The Yellow Card scheme is the UK’s system for reporting suspected side effects to medicines and adverse events with medical devices run by the Medicines and Healthcare products Regulatory Agency (MHRA).
- Major milestone – 1 million Yellow Card reports since scheme started over 50 years ago
- Reporting suspected side effects helps to make medicines safer for everyone
- MHRA launches #MedSafetyWeek to further encourage people to report
The MHRA received its one millionth Yellow Card. This major milestone coincides with the launch of the 5th annual #MedSafetyWeek (2-8 November), which highlights the value of the Yellow Card scheme to the nation’s health, and the importance of reporting suspected side effects from medicines. The MHRA has seen an increased rate of Yellow Card reports and would like to continue to encourage more reporting this #MedSafetyWeek.
MedSafetyWeek is a global campaign, with over 70 countries participating, worldwide. This year, the theme is ‘every report counts’. The MHRA will be calling upon patients and carers, as well as healthcare professionals and their organisations to report suspected side effects from medicines.
Reporting helps to identify new side effects, as well as unexpected and serious safety problems. It also adds to existing information about known effects. By reporting, patients and the public can help the safe use of medicines for everyone. It helps the MHRA to take action, through effective regulation.
One recent positive change to medicines information for users involves a woman in the UK who has helped identify a newly recognised side effect from a blood pressure medication. While pregnant, Liz noticed some unusual side effects when taking her medicine and reported it to the MHRA using the Yellow Card scheme.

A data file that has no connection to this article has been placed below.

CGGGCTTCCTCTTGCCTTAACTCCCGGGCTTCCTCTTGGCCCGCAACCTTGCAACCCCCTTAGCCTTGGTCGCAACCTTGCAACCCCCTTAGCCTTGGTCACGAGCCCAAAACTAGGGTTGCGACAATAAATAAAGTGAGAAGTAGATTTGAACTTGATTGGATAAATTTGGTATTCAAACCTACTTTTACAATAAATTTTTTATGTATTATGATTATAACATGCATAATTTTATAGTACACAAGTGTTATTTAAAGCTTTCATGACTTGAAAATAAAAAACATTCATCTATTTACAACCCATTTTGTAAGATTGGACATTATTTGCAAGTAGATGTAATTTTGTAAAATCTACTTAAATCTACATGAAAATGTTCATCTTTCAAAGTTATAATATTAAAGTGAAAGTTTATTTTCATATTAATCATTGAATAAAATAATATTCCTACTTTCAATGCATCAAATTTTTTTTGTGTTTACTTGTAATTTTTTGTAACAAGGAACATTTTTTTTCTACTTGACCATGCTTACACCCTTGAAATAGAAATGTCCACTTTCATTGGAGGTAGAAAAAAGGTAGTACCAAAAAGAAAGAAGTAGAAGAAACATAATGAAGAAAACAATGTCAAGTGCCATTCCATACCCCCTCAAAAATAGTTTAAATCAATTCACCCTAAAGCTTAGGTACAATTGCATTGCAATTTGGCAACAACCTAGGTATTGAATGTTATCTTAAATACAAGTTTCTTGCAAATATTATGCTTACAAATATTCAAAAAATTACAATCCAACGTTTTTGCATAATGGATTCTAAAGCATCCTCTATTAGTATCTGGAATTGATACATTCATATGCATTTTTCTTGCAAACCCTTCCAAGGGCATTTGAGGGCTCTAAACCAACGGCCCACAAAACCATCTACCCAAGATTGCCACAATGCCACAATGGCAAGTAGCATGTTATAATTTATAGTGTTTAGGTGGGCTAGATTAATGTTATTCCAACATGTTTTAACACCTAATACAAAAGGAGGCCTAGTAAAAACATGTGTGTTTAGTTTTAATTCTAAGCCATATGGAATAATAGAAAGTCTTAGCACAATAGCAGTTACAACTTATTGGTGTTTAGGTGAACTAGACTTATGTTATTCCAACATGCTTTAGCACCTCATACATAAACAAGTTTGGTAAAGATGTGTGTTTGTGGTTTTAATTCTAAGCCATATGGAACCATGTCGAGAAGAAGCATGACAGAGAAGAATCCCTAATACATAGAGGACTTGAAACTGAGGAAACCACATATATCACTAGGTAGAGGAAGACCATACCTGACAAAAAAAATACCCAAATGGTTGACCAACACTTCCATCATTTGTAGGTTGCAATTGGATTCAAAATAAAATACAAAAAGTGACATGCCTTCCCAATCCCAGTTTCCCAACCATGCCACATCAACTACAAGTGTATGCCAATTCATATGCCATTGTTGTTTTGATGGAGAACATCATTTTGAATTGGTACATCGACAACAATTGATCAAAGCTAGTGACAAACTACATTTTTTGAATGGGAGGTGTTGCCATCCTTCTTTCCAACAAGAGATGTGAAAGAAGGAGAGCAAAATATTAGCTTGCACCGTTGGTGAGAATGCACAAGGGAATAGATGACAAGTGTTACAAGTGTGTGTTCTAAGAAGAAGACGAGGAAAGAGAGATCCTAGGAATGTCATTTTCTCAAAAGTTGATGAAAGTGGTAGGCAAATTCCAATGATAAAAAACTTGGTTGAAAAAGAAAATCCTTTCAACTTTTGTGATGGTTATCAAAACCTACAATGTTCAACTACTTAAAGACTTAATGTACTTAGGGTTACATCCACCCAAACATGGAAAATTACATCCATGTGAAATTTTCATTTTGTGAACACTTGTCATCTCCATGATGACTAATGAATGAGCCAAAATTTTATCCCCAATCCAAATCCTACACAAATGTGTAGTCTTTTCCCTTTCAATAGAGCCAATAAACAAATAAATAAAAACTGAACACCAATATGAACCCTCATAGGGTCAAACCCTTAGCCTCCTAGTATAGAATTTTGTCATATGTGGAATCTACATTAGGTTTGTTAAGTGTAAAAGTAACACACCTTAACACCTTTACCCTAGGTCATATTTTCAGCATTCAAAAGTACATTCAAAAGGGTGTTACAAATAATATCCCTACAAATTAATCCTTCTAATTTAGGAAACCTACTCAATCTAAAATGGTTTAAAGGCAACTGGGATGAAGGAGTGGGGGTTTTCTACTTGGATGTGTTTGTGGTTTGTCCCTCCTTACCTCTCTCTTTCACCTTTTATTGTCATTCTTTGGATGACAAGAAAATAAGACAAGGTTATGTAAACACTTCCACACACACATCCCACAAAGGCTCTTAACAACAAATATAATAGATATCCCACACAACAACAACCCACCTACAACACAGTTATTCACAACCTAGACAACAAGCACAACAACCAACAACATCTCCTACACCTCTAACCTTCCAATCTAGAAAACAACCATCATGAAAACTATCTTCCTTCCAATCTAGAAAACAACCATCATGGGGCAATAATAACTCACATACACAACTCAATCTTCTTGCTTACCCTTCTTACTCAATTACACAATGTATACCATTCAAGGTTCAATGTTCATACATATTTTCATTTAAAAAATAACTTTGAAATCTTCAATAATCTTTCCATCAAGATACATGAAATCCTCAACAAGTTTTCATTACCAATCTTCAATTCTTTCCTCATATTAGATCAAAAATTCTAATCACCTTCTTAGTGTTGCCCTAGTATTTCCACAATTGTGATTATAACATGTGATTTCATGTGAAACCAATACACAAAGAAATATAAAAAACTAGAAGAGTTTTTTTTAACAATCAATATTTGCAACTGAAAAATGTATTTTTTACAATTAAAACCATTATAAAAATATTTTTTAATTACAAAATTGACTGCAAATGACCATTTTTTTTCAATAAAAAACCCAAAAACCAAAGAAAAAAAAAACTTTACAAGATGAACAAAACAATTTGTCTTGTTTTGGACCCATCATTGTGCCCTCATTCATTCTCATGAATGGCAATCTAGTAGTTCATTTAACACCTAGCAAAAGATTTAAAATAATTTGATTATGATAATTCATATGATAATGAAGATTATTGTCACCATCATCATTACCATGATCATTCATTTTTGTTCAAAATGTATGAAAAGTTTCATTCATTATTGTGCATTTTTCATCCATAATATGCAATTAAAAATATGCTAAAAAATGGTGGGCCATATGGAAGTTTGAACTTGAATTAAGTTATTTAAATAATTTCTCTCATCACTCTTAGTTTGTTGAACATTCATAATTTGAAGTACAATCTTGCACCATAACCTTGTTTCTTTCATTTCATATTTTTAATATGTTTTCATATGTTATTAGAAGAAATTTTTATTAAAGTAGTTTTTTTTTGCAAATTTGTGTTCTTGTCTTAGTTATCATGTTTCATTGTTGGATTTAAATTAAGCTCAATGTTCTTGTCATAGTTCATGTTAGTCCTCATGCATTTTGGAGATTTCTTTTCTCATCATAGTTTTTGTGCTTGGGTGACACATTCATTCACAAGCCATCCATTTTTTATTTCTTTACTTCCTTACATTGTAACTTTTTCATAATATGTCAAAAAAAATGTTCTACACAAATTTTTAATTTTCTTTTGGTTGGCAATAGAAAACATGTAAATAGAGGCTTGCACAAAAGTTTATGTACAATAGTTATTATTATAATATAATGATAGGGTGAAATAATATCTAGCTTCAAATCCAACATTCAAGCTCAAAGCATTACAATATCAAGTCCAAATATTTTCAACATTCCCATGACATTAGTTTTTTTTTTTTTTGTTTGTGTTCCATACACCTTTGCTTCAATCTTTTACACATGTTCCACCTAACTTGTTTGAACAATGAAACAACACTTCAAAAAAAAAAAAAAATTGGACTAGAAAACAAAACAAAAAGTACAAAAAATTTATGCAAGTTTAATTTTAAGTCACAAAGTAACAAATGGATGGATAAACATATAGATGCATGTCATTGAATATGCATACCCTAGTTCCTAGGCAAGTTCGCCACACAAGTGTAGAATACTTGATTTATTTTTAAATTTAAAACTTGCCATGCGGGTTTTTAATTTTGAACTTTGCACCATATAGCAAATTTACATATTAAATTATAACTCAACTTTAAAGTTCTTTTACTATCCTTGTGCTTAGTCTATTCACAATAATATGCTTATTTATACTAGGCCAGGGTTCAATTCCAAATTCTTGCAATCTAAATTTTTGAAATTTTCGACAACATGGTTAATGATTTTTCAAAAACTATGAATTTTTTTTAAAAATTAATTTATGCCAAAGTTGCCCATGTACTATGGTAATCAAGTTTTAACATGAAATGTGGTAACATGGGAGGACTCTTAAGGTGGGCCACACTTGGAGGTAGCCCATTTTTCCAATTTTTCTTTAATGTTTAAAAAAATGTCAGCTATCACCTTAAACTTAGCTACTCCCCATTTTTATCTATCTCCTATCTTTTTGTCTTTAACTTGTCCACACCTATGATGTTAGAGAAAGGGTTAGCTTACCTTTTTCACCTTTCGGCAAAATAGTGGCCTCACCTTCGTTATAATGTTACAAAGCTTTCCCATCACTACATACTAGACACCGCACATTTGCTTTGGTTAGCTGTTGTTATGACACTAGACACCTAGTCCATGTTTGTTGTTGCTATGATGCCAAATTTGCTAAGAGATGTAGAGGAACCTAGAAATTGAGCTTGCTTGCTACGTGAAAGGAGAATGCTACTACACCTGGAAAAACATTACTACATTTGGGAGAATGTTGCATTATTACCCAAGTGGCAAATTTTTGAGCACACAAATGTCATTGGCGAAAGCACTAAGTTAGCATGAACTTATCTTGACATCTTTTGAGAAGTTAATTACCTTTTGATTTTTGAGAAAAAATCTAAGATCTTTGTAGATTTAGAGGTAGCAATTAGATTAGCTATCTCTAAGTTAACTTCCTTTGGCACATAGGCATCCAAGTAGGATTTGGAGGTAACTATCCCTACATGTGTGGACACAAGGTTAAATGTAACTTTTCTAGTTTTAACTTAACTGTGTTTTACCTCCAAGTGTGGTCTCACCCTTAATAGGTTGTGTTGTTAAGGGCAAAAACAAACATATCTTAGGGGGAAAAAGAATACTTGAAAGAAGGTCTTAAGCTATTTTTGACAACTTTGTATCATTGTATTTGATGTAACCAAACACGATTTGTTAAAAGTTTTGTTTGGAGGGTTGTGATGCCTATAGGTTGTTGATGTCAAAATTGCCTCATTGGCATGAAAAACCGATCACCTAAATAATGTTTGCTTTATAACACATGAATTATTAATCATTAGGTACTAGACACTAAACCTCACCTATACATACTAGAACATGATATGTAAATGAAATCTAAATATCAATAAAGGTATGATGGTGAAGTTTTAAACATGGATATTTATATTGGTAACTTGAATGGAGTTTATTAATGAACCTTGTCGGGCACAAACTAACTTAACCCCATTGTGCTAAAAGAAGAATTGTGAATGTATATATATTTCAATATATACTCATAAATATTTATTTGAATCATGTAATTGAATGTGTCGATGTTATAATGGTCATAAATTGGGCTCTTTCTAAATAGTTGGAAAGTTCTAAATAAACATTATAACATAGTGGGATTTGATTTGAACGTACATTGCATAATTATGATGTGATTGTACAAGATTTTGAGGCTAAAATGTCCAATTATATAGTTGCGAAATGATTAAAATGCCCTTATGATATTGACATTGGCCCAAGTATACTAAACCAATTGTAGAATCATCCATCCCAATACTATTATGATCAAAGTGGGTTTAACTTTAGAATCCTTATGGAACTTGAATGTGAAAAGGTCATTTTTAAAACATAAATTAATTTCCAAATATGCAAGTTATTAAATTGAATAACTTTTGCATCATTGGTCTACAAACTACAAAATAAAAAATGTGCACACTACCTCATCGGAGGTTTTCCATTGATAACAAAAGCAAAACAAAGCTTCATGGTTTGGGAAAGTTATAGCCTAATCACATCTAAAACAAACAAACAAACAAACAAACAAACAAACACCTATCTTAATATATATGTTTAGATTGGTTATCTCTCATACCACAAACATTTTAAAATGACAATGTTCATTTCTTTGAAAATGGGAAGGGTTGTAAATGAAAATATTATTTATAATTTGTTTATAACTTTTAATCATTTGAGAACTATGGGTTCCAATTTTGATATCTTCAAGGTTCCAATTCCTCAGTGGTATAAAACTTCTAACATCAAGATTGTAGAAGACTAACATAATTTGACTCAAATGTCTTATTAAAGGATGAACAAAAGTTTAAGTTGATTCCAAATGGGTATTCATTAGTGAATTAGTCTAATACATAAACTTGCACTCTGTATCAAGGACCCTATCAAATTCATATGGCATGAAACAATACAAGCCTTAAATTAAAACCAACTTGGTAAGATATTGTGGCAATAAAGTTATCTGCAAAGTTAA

Shortly after taking each dosage, I would feel an extreme burning sensation in my nipples which intensified over a period of about 20 minutes. It was agonising.
At first, I didn’t make the link between the tablets and the pain – I presumed it was just a pregnancy side effect. My doctor and other healthcare professionals weren’t aware of it as a reported side effect for my medication.
I decided to report my symptoms to Yellow Card because, however rare, I wanted to make sure anyone else experiencing it wouldn’t feel alone.
MHRA investigated my report alongside other reporting and clinical data and found that nipple pain was a symptom of Raynaud’s phenomenon, a known side effect of this particular medicine.
They worked with the manufacturers to improve the patient safety information – and the medicine now includes nipple pain as a possible side effect of Raynaud’s phenomenon.
It didn’t take much time to do and I’m glad that anyone else experiencing this problem will now understand its probable cause. It’s good to know I’ve been able to make a difference.
Liz recovered from the side effect she experienced.
Minister for Innovation Lord Bethell said:
Everyone should have access to safe and effective medicines, without fear of unexpected side effects, and the news of the MHRA receiving their one millionth Yellow Card is a testament to how important this scheme truly is.
I urge everyone to report any side effects or other major concerns with their medicines through this vital scheme and ensure we all play our part in keeping the British public safe.
Mick Foy, Head of Pharmacovigilance Strategy of MHRA’s Vigilance and Risk Management of Medicines Division, said:
Patient safety is our number one priority.
We want this campaign to encourage everyone to report suspected side effects from medicines and make more people aware of our Yellow Card scheme. This important milestone shows that every report counts and contributes to improving the safety of medicines for all patients.